Wellness Myths

What does RD mean anyways?

November 17, 2021 Season 2 Episode 32
Wellness Myths
What does RD mean anyways?
Show Notes Transcript

Do you know the difference between a dietitian and a nutritionist? What about a health coach?!

This episode was inspired by a painfully incorrect infographic about the difference between dietitians, nutritionists, and health coaches that floated around Instagram last week. The girls of Wellness Myths realized that they’re always telling you to trust an expert and to trust a dietitian but have never truly explained why!

Expect to hear about the girls’ academic tears, the dangers of misinformation, and learn once and for all what it means to be a dietitian.

Reviews in the podcast directory of your choice are greatly appreciated!

Follow us on Instagram: https://www.instagram.com/wellness.myths/
Like us on Facebook: https://www.facebook.com/WellnessMyths
Email feedback or questions to wellnessmyths@gmail.com

You can find a computer generated show transcript at https://wellnessmyths.com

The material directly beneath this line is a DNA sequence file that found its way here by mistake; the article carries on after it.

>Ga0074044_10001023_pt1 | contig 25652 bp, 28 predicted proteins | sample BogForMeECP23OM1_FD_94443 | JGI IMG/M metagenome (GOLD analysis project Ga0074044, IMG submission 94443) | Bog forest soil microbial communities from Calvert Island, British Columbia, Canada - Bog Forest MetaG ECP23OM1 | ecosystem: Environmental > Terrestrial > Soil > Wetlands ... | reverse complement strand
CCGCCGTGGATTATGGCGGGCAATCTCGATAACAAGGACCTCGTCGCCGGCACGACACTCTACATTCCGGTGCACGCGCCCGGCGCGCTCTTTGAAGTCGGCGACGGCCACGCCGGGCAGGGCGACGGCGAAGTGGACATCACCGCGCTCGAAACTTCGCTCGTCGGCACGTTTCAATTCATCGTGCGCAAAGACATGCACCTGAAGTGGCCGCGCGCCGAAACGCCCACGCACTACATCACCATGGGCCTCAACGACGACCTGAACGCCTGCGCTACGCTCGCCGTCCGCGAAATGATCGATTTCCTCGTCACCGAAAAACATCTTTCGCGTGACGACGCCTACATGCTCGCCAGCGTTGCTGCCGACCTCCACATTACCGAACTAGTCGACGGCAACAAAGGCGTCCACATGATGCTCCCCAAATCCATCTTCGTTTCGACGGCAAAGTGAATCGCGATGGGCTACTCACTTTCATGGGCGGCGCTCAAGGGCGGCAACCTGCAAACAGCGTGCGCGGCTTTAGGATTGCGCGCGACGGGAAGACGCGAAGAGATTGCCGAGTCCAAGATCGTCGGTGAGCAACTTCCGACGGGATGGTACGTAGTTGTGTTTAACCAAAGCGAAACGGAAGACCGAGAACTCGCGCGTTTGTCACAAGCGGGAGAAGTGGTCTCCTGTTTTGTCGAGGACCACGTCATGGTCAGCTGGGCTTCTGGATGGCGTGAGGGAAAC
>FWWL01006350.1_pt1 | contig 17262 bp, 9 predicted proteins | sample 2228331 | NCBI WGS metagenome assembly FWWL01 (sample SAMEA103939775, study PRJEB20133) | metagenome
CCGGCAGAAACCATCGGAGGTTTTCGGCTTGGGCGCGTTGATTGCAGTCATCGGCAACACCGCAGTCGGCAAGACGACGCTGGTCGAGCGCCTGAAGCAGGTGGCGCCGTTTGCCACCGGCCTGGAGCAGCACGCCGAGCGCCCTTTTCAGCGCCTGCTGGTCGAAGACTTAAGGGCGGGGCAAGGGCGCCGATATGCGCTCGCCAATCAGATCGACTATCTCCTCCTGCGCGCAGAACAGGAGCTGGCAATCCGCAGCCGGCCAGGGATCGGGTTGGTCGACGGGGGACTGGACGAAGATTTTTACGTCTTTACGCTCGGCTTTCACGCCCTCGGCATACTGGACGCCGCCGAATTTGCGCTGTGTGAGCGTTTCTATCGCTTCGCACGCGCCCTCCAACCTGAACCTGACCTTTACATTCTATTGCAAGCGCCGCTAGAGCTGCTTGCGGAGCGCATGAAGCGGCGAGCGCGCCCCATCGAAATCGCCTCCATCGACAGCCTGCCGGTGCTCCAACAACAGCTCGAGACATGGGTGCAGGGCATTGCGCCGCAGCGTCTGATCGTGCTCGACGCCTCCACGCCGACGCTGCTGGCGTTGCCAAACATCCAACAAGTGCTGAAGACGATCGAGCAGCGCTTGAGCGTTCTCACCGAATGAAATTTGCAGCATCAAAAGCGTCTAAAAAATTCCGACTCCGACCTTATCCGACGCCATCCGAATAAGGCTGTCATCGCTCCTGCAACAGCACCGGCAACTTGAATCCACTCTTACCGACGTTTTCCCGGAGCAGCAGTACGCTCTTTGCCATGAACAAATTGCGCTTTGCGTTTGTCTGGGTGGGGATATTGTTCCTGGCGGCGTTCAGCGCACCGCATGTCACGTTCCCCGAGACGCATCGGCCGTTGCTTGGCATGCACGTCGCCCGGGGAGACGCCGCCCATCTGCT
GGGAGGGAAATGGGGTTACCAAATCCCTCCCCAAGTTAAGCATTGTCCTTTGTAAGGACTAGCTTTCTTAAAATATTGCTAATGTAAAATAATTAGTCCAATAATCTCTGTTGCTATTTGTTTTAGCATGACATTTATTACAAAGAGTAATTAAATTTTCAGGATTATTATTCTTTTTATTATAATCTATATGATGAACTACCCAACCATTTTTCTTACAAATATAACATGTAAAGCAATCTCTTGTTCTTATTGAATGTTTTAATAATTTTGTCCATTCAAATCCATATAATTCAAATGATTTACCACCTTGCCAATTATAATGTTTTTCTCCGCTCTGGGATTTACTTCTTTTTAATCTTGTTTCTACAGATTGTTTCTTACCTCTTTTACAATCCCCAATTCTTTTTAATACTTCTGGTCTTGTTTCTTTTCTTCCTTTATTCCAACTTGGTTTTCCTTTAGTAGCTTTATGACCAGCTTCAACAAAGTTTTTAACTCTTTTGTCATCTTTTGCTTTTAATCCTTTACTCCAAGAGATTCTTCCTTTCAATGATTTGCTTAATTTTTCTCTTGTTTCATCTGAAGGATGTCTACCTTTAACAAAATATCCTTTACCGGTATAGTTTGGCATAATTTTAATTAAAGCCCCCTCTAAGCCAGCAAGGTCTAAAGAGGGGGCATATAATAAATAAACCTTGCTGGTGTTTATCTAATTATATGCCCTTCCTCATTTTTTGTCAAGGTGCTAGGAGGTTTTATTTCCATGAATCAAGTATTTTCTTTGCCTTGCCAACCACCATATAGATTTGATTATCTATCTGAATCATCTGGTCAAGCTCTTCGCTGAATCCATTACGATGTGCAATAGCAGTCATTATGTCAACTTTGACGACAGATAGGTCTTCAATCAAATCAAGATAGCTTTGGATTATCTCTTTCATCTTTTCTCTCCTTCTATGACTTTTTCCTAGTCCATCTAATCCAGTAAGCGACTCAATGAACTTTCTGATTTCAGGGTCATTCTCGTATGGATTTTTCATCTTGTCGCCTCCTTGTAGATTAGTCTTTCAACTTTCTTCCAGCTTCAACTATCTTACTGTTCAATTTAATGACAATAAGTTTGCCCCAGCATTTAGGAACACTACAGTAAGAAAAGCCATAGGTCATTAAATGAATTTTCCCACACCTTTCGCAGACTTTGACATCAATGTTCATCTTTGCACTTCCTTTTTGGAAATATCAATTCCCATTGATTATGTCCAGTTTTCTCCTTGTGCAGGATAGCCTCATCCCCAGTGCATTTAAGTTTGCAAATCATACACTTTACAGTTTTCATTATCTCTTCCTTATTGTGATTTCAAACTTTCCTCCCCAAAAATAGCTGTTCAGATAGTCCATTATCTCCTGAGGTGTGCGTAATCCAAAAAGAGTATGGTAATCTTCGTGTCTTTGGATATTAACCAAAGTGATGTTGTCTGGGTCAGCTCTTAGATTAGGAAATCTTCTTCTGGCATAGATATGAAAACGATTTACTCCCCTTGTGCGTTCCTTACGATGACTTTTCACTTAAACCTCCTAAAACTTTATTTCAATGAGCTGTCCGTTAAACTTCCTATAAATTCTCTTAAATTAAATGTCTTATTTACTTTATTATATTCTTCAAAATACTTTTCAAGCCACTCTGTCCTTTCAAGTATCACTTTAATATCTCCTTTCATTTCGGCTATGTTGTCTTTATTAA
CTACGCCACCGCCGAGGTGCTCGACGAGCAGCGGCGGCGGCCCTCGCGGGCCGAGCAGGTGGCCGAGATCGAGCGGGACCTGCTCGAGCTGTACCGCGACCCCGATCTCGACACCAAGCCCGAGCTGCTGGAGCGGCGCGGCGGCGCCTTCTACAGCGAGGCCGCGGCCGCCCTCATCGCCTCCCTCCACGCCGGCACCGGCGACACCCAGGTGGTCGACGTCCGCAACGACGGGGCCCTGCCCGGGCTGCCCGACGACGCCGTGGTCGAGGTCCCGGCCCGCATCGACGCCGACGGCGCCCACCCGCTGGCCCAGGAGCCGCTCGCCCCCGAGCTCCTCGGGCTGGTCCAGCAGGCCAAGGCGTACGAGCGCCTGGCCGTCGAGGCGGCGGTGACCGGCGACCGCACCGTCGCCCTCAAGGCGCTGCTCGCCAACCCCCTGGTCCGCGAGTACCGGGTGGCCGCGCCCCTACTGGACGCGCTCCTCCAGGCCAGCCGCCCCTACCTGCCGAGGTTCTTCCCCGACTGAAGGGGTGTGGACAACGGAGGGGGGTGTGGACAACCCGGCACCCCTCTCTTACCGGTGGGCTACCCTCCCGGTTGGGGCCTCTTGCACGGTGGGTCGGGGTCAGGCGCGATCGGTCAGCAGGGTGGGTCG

Hey ma'am. So today's topic was sparked by a really interesting infographic that we saw on Instagram. Yeah. And a lot of our dietician friends reached out to us regarding this. So we figured we needed to do an episode. Cause obviously there's a lot of confusion out. Yeah, this topic is definitely widely debated. And I realized too, it's like, we're always saying trust the experts and, you know, get your information from a good source. But besides from us saying like we're dietitians and we're trustworthy, we never really explained to everyone like why we have all this knowledge. And I think a lot of people still don't really know. What it takes to be a dietician and maintain that credential and all the other different types of nutrition, credentials, or lack thereof there is out there. So I'm really excited to discuss today. Yeah. So let's just stag it right into it. So today we wanted to do an episode talking about registered dieticians versus nutritionists and what all that means. And we're not doing this because we're trying to say we're the best and nutritionists are horrible, but we just want to make sure everyone understands the differences. Yeah, definitely. It kind of brings me back to yogurt. Yogurt makes another for me. I mean, you might. I just want you to be informed about what's going on and if you're seeking care from any of these types of professionals, you should just know going into it. What the background is and all the information. Right. And we're not here to say that health coaches or nutritionists are horrible. But it's a situation where we just want to make sure everyone. Staying in their lane. And as we know, people tend to swerve out of their lanes pretty often. And I think nutrition is a field where people tend to think that's not such a big deal. But it is a big deal and it can have pretty detrimental impacts to a client. And this is not to say to you mobile, get into it more, some health coaches and nutritionists are way more qualified than others, and some are, have little to no qualifications at all. So, it's just really important to be careful. So, do you want to start, should we start with like what an RD is and kind of what all that. Yeah, I think we should like establish. Yeah, I think that's like a good place to start. Okay, so just to get started so a registered dietician or registered dietician nutritionist. So that's the RD or RDN credential. The nutritionist got added actually recently. So the registered dietician nutritionist. RD and RDN mean the same thing. Basically. They just added that extra nutritionist to relay the point of all dieticians are nutritionists. But important to remember, not all nutritionists are dieticians. Yeah. I feel like it was like an effort to really take back the title. But at the same time, I feel like it makes it a little bit more confusing at times. So sometimes like if I'm talking to someone who doesn't know what a dietician is, and I fear that they don't know that I'll call myself a dietician nutritionist. So they're like, oh yeah, yeah, I get it. But it's complex. So hopefully now we've cleared it up. So, to be a dietician we do have to complete a bachelor's degree and that in involves several courses like food and nutrition, sciences, biochemistry, physiology, microbiology, anatomy, chemistry, food, service systems, business, pharmacology, culinary arts behavioral, social sciences, like psychology and communication. We also have to go through courses that talk about foodborne illnesses and we study all of those bacteria and viruses really closely. So it's pretty extensive. All of us who've cried. After, after completing a bachelor's degree You have to compete to get an internship. So you're entered into a pool with other dietetic students and you apply to different internships that are usually run by universities throughout the U S and so this is 1200 hours of supervised practice. Again, that is unpaid and again, lots of crying usually happens during that. Way more crying, than the undergrad years, for Honestly. Yeah, it's, it's really tough. Like any dietician will tell you it's hard because when you talk to dietetic interns, you want to be positive and be like, you know, you're going to get through this, but you kind of also have to be real with them. Like this year of your life is just kind of gonna suck. Sorry about it. Totally. There's like the one person that I remember that was so nice to me, but I said, do you remember his name? Yeah, I do. Veyron Veyron was like the man, like he literally, he was so chill. He taught me so much, but didn't make me like, stay till 10:00 PM. It was fabulous. But like, yeah, besides Byron, my experience was terrible. Yeah. Yeah. I honestly have never met a dietician that has told me that they didn't cry during their internship year. Yeah, Like specifically about what they were doing. So it's, it's a tough year. And then after you complete your internship program, you have to pass a registration exam. So that is by the commission on dietetic registration. Also a pretty difficult exam. You spend a lot of time studying for it. Once you pass that. You may be able to start practicing in your state right away. But if you are in a licensure state and there's 13 states that have licensure, you also have to gain licensure before you practice. And then once you get all that done, you have to submit your continuing education every year. So you need 75 continuing education education credits every five years. Something that also makes me want to cry from time to time. Just because people get audited sometimes with their continuing education. So if you don't keep a tight record you would have to retake the registration exam. If you know that. Deemed you not having enough continuing education credits. I have so many at this point because I'm so scared of that happening to me. I think it's going to be fine, but you know, just another thing to cry about. I feel like I'm making it sound really horrible, becoming a dietician, which it is not. But you know, there's some tears along. Yeah, definitely. And I think it's good too. Explain the amount of sheer determination and intense studying and all of the work that goes along with it because we do work really hard to get here. So sometimes when dieticians are like, No, we're the nutrition professional it's because it takes so much work to be able to call yourself that that, that's why I think people get kind of frustrated when people take like a six month chorus and are like, oh, well, I'm a nutritionist too. Like I do the same thing that you do, which. Untrue. And also to the internship usually comes with like some sort of master's coursework, whether in the past it was mandatory to finish your master's or not, but by 2024, you will also have to have a mandatory master's to be a dietician as well. So just add that onto the list. Yeah. So, yeah, like Emily said, it's a long road and we don't say that to try to like step on other people's toes or be like, we're more educated than you. Cause there might be some. I feel like we are, we're Well, okay. Yeah, I know. I'm just saying, we're not saying that to like brag, like we're way more educated. than you, but we're telling you this. So you know that when you see our D behind someone's name, that all of that stuff is guaranteed. You know, they had to go through all of that rigorous coursework. Plus supervised practice plus that exam to put those letters behind their name. So it means something Yeah, definitely. And there is one additional nutrition certification that you can get that is. From an academic setting and that is a CNS. You can be a certified nutrition specialist. They have to have a master of science in, or a doctoral degree in nutrition or related fields. They have to have 35 hours of relevant coursework related to personal nutrition and a thousand hours of supervised practice experience. So these people also have a deep background in nutrition. And definitely can work in a clinical setting or do a lot of the similar things that a dietician would be. And so the reason we get upset sometimes with, you know, nutritionist or health coach, is that it doesn't really mean anything. There's no standard for what that is. You know, somewhat, technically someone could just like nutrition and read a couple books and say, I'm a nutritionist. There's nothing, it's not. Protected title or anything like that, unless you add registered dietician to the front of it. So people can kind of do whatever they want. And that's when it gets really sticky. And I feel like people immediately just like, get so defensive. Like I'm a nutritionist. I know what I'm talking about too. And although that could be true, like, for example, if you did the CNS. You know, certification. But you also could have done a two week course. And I don't know from just hearing that you're a nutrition. And really the whole back to the infographic that really started this whole thing it was completely false and this post had like thousands of likes and there's like a lot of followers on this particular page and it was just basically. Delineating out what a nutritionist can do, what a health coach can do and what a dietitian can do. And there's really, it was just so wrong. And they claim that dieticians don't counsel people don't encourage healthy lifestyle changes, all this other stuff that's just totally wrong. And so that's when it gets frustrating because we're like, no, we're very much qualified to do all of these things. For sure. And kind of the funny thing too, is in this post under nutritionist they had creates meal plans based on client's specific needs and creating meal plans is actually something that nutritionists are not legally allowed to do or to prescribe. That's something only a registered dietician or a licensed physician can do. So that was just blatantly wrong. And this pulse to. A lot of our dietician friends were commenting on it. Pretty respectfully saying like, this is just untrue information. I actually reported it for false information. And then I made Matt do the same thing. I was like, get your phone out, report it. But, and then they were deleting comments from you know, people that were just letting them know and you know what, it's fine to make a mistake. Maybe whoever made this post just really doesn't know. Clearly they don't. But the post is still up. Like, you can still find it. And they were deleting comments. So how is that a trustworthy institution? Ms. Shirley. No. So I wanted to talk about this too, because I found this really interesting and I, I, I typed this into Google just because I was really interested in what was going to come up. So I Google searched how to become a dietician without. A degree. And as we know, that's not possible. But of course, lots and lots of nutrition certifications popped up in the first one was I N My favorite one yes. And I know I'm Lee has some stuff to say about them. So this is the Institute of integrative nutrition. yes. Institute for integrative nutrition. Okay. Yeah, So that was the first one that popped up. And I thought it was funny cause I know that Emily wanted to talk about them. So, I thought that was. Yeah, this one is my favorite because I've had personal experience with this. I actually knew someone that went here and. It was a little bit alarming sometimes when she would share things like she would tell me that they told her all dietitians were paid by Monsanto and like big pesticide companies. And that dieticians just work for Monsanto. Like all of them, like, we're all getting like monthly stipends, I guess, to like, pedal conventionally grown food, which fine. Got lost in the mail. That's for sure. I Yeah, mine too. But yeah, she would say that the teachers used to say that, but anyways, that's a little bit of an aside. But basically this program can be a year long. They make it really flexible for you to be able to partake in it. And it is, you know, just like a set of classes that you take online. It really concerns me that when the Institute for integrative nutrition. Made this post. They don't really even seem to be aware of what their own students are qualified to do. And so I kind of dug a little bit deeper on that and was on their website and they kind of have a whole blog post about this. Like what a nutritionists do, what a dieticians do and what do health coaches do. And they straight up say that nutritionists create meal plans based on client's specific needs, which is illegal in many places. And to them, they talk about how nutritionists focus on health goals and how that can be reached through food and supplementation. And that they're trying to go for chronic disease reversal and that they use biomarkers like blood tests to basically interpret which that sounds a lot like medical nutrition therapy to me as well, which is something that also only dieticians are qualified to do. Like, I was not aware that they did that. I'm also very curious Like test centers are allowing a nutritionist to order anything. I know that all of the tests that I order, I have to upload my credentials for them to let me be a provider. In that it's not, I've never seen that credential as a valid one. Yeah. And even they talk about how nutritionists aid their clients and understanding how food and supplements are digested and assimilated in the body, which is why they're qualified to recommend foods. But the thing is, like Vanessa said, We go through so much, like we do so much biology and so much advanced nutrition coursework. And so that takes fully yours and you still leave being like what's that pathway again. So it's like, it's, it's really tough. So it's hard for me to think that, you know, people with zero science background can like cram this into just a year and be able to do that. and prescribing supplements is not something that. someone without a science background should be doing. It's extremely dangerous. It's really important to know exactly what's going on. If you're going to prescribe something to someone I feel like, you know, we've probably talked about this on other podcasts, but people will, you know, say supplements very cavalier and just be like, oh Yeah, take this. I take it. And I mean, you will not, there are very few supplements that, I mean, there's maybe. Three that Emily. And I would say you know, like most people can take this and it would be a good idea. And even with that, there's usually a cap. Yeah, totally. And we talked a lot about nutritionist as a title, but health coach is another term that leaves a lot of room for interpretation. And according to this specific program at Institute for integrative nutrition, they give them a holistic approach to health, exploring all of the areas of the client's life. Affect well-being which is just so confusing because it's difficult. Like if you're kind of like Jack of all trades master of none situation where you're like, well, I kind of know a little bit about this. I know a little bit about this and all those things, and maybe that might work for someone as a provider, someone who's just kind of struggling with the basics. And they do utilize goal setting and accountability based coaching strategies to help clients understand and address their health issues from a holistic perspective. And they talk about how their coaches provide information on different types of diets and supplement options to explore, but that they don't prescribe these types of protocols to clients, which I find really funny because all of the like influencers. People that I know that have been to this school do prescribe supplements and diet protocols like up the ass, like medical media is the number one Jesus Christ to these people. And he, his work is really peddled hard, but a lot of these folks, and it's a very strict diet protocol where they tell you, you can't eat, you know, whatever corn syrup, canola oil, blah, blah. Yeah, Well, you know what that verbiage being on their website sounds a lot. Like they're just trying to cover their own. they don't get in trouble as an institution. And I would like to remind everyone if you're unfamiliar with the medical medium, please go back and listen to our celery juice episode. If I do say so myself, I think It's a pretty good episode. It's one of our first ones. But we talk all about the medical medium and there is a lack of say about him. If you have not listened yet and you are unfamiliar, he does. Get his information from what is it? The others or It's like, they're basically ghost. Like he gets, yeah. He gets it from the ghosts that like reach out to them and are like, yo, she's got diabetes. Yeah, So like, he's literally asking ghosts to diagnose people and talking to them, Yeah, they just that's that's his credential. We should do like really a whole episode on him. To be honest, we I probably do a deep dive. No, not at all, not a whole episode. We're going to have to everyone's like, who's that, but, and then the people who know are like, oh yeah, that guy, I mean, it's crazy. People don't even realize that he has absolutely zero credential. Anyways, he can get airtime and other episodes. Yeah. Celery juice is fine. The medical medium, not so much. No. Yeah. Okay. Wait. And they also list that health coaches often work in tandem with other healthcare professionals, such as doctors. I don't know a doctor who will even open their mind to a dietician, like a quarter of the way. So I'm just, I really want to know whatever strategy these health coaches are employing to get their foot in the door with the physician. Please please share. That can be really hard to do for a lot of different reasons. So yeah, I feel like they're trying to make money. They're selling you a little bit of a bill of goods where they're trying to. Act as though these possibilities are endless. When in reality it can be difficult to do these things like how private practice and communicate with doctors and mental health providers, et cetera, even as a dietician with a credential that is backed in academia, like all of these other healthcare providers. So I think definitely they're doing a little bit of like gymnastics to say that these health coaches can be doing these. Yeah. for sure. And I think too, you know, something that was frustrating about their original infographic was they were acting as. All of these fields, like a health coach, nutritionist and dietician, we're all on the same playing field, like we're equals. And at the end of the day, we're just not I mean, there's just not a lot of other ways to cut it. Other than that, it's not an equal situation, really. There's definitely a lot of privilege that you have to have to go to school to be a dietician, right? Like there's a whole movement to diversify dietetics, and that's amazing because we really need that. Like my parents paid for a lot of my undergraduate and I was fully supported by my husband dwell. I went to my graduate program. And really without that, like, unless you're taking just so many loans out and that's not always possible there's a lot of barriers to being a dietician. So there's definitely conversation right now. That's like, okay, you know, how can we diversify this field that has all of these hoops for you to jump through that you need? So much privileged to get through. So at that point, like, okay, people are saying, I want to be a health coach and this is kind of like how I'm going to get my way in or whatever. But that's not usually the people spreading all these crazy rumors. It's like Instagram influencers that went to Institute for integrative nutrition or any of the health coaching ones. This is just really popular. And you know, spreading all of this kind of misinformation and using it to. Promote products and get money or followers on Instagram. And it just becomes a really shady situation. And we're not saying that all health coaches are horrible or anything like that. It's just in our experience, we've found that we have to, it honestly adds a lot of workload of just trying to convince people. Sometimes people hear things and they just latch onto it and it's not true. And it takes a long, long time. To make them unclench their little fists from the information they're holding onto. That's not true. And sometimes that information can be damaging. You know, beyond even just like food and supplement recommendations that might not be the best. I mean, we're also trained pretty extensively on counseling clients. And that's a huge component. Just how you're talking about things with someone makes a huge difference. You know, and how they're going to receive that message. Yeah. And it's really. We're not measuring for harm there, which Lee, as you're saying is that a lot of this misinformation can get out. Sure. But you can have like a really damaging interaction with somebody like this, you know, like say if it's someone that is a health coach pursuing medical medium information, you know, it's really hard because Say someone who has disordered eating and you're telling them cut out all of these foods. Right. And this is just like generalized advice that you're giving on Instagram. Well, what if this person already has, you know, disordered eating patterns or even history of a true eating disorder? You know, or is even just at risk and this sort of like intense advice is really harmful to people. And so without any of that nuance or consideration for your individual health and that health coaches can't take into account because they don't have all of the knowledge. Right. So if they just apply this generalized stuff that they learned within their year of schooling you know, it's almost not there. Right. It's like really the system that's holding it. It's just like physicians. When physicians give poor nutrition advice, I'm like, yeah, I wish you wouldn't do that. But also, I, I do feel for them because this person is in their office and they don't know what to say, and they're just trying to do their best when they really don't have any sort of training, which they could just refer out. Which is what everyone else does. But, And Some of them. Do some of them are good about it. some of them do some of them do for sure. I think a lot of people go after this credential or lack of, of a health coach or a nutritionist because they really are passionate and they want to get involved in the field, but don't have the resources or the time or the mental space to take on becoming a dietician. And if only there was like a really easy way that you could be a surface level dietician So great. Just unfortunately you really end up lacking a lot of the knowledge and you're not able to counsel and assist people in the same way as. Yeah. I mean, you wouldn't want to have someone that, you know, goes to the dentist a couple times a year, start doing your fillings because they've had a filling before Right. And they're just really passionate about teeth, right? Like, no, you, you got to like spend some time. And I think that a lot of other professions get that sort of respect and nutrition just doesn't seemingly because of all of the misinformation, I think that's out there and all of the money in wellness. So big wellness myth. yes. So again, we are not here to try to, you know, step on other people's toes that are, you know, trying to get into the nutrition field. We just want to warn you and make sure you're aware of the differences. And we, at the end of the day, we just want you to get good care. And a lot of people are just out there not getting good care. Absolutely incentives can become misaligned. There's a lot of money involved whether it's at the hands of the program themselves. Some influencer that went to one of these and is now trying to sell you a hundred dollars moon juice supplements. It's a wild world out there. Why is that always influencers that are going to these. Doing these nutrition certifications. Why is it always like, just stick to influence and just do your thing? You don't need to do it Like. all that, you know. Right. Show us the clothes. Show us the trips you drinking out at some cool bars. Like that's what we're here to see. We're not here to see you like pedaling macho. That's just really, we're really not Like I want to watch you drink matcha, like somewhere. Right. And like a ceramic cup or Yeah, right, an art, like the lights coming in just right. Yeah. Like that's, it's just the ultimate. Just stay in your lane type of situation. So, Kind of what we want you to leave this episode with is if you see someone with a CNS, so that certified nutrition specialist or an RD, or RDN, those are just some letting you know, they have qualifications that are backed up with a lot of education. And a lot of time spent looking at nutrition and science and. Of the things, and there's probably a lot of crying involved. So you should trust that person. Cause they're Lots of tears. Lots of tears.